By 1950 the 200-year-old colonial town, known locally as “Old Town,” had evolved into a 19th-century farming village, dotted by a few rural stores and Victorian homes, but largely surrounded by cornfields. What remained of the buildings after the move to Salem in 1786 had been pushed into the stone cellars and covered with topsoil to expand the fields.
Similar to the restoration story of Colonial Williamsburg, where the local minister convinced prominent philanthropist John D. Rockefeller to save the historic town, Edwin Stockton, a Moravian church official from Winston-Salem, convinced businessman and philanthropist Charles Babcock, Sr. To purchase and preserve the site of historic Bethabara. Just like Colonial Williamsburg, Stockton served as Babcock’s real estate agent and, over the next few years, he assisted Babcock in purchasing the land.
In 1953, the 200th anniversary of the founding of Bethabara, the congregation of Bethabara Moravian Church built a new sanctuary to accommodate their growing population. The congregation had worshiped in the historic Gemeinhaus, meaning “meeting house” in German, for 165 years.
In the 1960s, Stockton and Babcock added a third person to their team, North Carolina State Archaeologist Stanley South. Using the copious Moravian written records and period maps of Bethabara, South uncovered 27 archaeological features between 1963 and 1966 and revealed a colonial settlement of national importance. Using the excavation of Bethabara as his field study, South evolved the method and theory of American historic archaeology into the “New Archaeology,” which focused on the interpretation of objects.South’s investigation uncovered post hole evidence of a French and Indian War defensive palisade (1756-63), the first Gemeinhaus (1756), the Congregation Store (1759), the Single Brothers House (1754), the Pottery Shop (1755), the Sleep Hall (pre-1759), the Blacksmith’s House (1755), the Tailor Shop (1756), the new Tavern and well (1775), the Apothecary Shop (1763), the Doctor’s Laboratory (1759), and four wells built between 1763 and 1807. In addition, South found the location of the Hans Wagner cabin (ca. 1752), where the first settlers slept their first few nights as they constructed more permanent structures.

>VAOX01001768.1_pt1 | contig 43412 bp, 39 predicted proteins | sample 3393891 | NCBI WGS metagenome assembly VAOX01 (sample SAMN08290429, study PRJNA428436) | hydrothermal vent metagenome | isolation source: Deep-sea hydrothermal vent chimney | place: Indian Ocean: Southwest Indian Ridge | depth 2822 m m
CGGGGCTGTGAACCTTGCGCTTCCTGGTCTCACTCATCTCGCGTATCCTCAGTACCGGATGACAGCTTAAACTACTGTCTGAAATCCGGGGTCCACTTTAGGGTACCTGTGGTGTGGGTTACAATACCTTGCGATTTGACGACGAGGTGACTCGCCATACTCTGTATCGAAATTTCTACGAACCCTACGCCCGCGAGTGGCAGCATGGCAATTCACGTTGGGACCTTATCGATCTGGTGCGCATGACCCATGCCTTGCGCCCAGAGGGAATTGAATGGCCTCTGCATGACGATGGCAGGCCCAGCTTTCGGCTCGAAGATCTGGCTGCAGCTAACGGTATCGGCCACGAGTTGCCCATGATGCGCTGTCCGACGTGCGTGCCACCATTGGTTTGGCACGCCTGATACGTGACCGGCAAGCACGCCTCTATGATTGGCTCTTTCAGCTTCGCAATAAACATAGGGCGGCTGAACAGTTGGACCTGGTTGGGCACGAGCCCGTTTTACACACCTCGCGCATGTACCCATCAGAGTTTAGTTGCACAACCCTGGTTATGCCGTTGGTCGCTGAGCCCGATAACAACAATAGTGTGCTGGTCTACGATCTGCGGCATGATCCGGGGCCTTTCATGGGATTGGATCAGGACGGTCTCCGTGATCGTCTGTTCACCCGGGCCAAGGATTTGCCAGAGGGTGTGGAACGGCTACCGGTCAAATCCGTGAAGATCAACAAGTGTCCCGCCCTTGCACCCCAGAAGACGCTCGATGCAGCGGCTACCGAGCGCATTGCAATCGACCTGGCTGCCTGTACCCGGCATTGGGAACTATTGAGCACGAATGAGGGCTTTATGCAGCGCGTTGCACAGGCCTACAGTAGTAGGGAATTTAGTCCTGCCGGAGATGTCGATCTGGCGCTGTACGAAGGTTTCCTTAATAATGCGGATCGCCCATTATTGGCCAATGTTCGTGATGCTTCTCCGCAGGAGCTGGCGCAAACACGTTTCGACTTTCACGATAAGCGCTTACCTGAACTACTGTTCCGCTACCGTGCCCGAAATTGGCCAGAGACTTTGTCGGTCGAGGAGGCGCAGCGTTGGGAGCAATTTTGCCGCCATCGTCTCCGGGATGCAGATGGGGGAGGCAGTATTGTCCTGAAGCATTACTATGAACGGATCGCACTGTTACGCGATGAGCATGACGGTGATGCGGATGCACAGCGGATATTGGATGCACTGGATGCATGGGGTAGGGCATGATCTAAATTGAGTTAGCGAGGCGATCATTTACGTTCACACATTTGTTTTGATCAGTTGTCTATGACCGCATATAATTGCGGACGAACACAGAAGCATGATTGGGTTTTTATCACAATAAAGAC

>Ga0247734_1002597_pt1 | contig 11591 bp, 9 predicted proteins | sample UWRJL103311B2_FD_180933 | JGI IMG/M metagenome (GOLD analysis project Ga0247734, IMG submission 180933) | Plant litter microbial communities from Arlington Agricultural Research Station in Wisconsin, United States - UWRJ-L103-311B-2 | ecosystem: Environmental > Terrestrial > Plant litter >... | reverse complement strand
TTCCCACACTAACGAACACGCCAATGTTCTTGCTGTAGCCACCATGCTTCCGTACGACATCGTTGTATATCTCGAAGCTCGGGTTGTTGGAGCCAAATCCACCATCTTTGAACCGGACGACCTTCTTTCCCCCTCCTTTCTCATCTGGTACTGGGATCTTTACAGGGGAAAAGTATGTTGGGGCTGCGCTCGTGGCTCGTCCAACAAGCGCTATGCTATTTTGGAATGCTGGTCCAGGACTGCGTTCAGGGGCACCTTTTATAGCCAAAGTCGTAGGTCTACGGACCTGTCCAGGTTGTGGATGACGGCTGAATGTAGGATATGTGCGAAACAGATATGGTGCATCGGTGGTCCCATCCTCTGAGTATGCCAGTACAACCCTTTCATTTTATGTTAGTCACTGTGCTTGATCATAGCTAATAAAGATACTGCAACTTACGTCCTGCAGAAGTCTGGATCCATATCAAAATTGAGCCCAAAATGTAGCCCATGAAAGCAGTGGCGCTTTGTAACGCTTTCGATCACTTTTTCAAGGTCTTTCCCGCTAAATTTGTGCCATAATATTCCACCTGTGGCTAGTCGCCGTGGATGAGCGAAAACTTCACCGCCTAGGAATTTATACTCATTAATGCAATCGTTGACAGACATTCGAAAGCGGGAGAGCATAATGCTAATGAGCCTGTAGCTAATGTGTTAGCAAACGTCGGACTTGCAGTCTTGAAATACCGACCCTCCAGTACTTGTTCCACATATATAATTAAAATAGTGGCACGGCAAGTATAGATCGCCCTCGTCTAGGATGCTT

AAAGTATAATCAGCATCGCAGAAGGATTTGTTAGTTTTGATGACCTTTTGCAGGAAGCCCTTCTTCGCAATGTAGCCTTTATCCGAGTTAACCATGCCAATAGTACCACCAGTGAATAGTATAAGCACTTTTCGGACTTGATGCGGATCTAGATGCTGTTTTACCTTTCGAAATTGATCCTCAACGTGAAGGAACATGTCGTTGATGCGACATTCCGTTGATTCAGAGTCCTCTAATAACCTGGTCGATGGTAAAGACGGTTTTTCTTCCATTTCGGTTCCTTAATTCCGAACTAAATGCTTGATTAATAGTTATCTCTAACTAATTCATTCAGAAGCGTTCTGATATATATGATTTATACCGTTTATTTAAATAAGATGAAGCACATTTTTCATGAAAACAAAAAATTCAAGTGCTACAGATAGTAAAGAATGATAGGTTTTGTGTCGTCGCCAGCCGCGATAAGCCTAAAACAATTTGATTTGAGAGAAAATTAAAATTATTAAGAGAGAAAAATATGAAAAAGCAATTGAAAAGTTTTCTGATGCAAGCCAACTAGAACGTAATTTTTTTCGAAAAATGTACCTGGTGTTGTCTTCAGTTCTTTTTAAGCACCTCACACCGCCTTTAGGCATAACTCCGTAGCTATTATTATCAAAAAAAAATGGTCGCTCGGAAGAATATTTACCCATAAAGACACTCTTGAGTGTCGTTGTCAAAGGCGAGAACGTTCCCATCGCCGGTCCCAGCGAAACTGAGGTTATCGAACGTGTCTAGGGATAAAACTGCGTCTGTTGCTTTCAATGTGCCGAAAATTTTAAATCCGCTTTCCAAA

South’s most important excavation took place in 1966 at the Christ/Krause pottery waster dump. In his book, Archaeology of Bethabara, he noted that the Rudolph Christ ceramics are “now quite well-known as the best pottery in America during the 18th century.”
South’s excavations have been followed by other important archaeological investigations done in cooperation with the North Carolina Division of Archaeology and Wake Forest University. Excavations in 1973 and 1974 at the Potter’s House (1782) uncovered a pottery kiln, the only Moravian earthenware kiln excavated in the country, and one of the few central European kilns ever investigated. These excavations confirmed that Bethabara held the longest, continuous pottery tradition in American history, moving from master to journeyman to apprentice, and spanning 100 years from the 1750s to the 1850s.
In 1985, the Stranger’s Cemetery (1759), Dobb’s Parrish Cemetery (1769), and Bethabara Mill Site (1754) were investigated. Limited archaeological investigation uncovered rock foundations of the complex along Mill Creek. The Bethabara Mill may have been the largest industrial complex in the 1750s in the Carolinas. Many of the mill’s original timbers have been recovered and preserved.
In 1985, 1988, and 1989, North Carolina archaeologist John Clauser excavated the Bethabara Community Gardens, the only known, well-documented colonial community garden in America. The excavations revealed fence post holes, outlining the gardens and marking gates, paths, and a grape arbor. These excavations have been incorporated in the present reconstruction of the Community and Medicinal Gardens, based on the archaeological excavation and detailed colonial maps.
In the early 2000s, the Wake Forest Archaeology Laboratory conducted an archaeological investigation that revealed information about the fencing of the Stranger’s Graveyard (1759) and the location of the Single Brother’s Sleeping Hall (1754). Along with the Moravian maps, these archaeological discoveries informed the reconstruction of the first settlement, the route of the early colonial road system connecting the main settlement to the Bethabara Mill, and the location of the French and Indian War refugee cabins (1758), which formed the north wall of the Bethabara Mill Fort. The Mill and Mill Fort are among the most important archaeological sites remaining to be excavated and interpreted on the 100,000 acre Wachovia Tract.
In order to minimize site damage, Historic Bethabara Park initiated experiments with remote sensing (GPR) at possible archaeological sites. This was completed in partnership with the U.S. Forest Service and the Wake Forest Archaeological Laboratory in the early 2000s. In subsequent summer field schools, co-sponsored by the Laboratory and Winston-Salem State University, sites at the palisade fort and the Bethabara Mill Fort refuge cabins have been tested.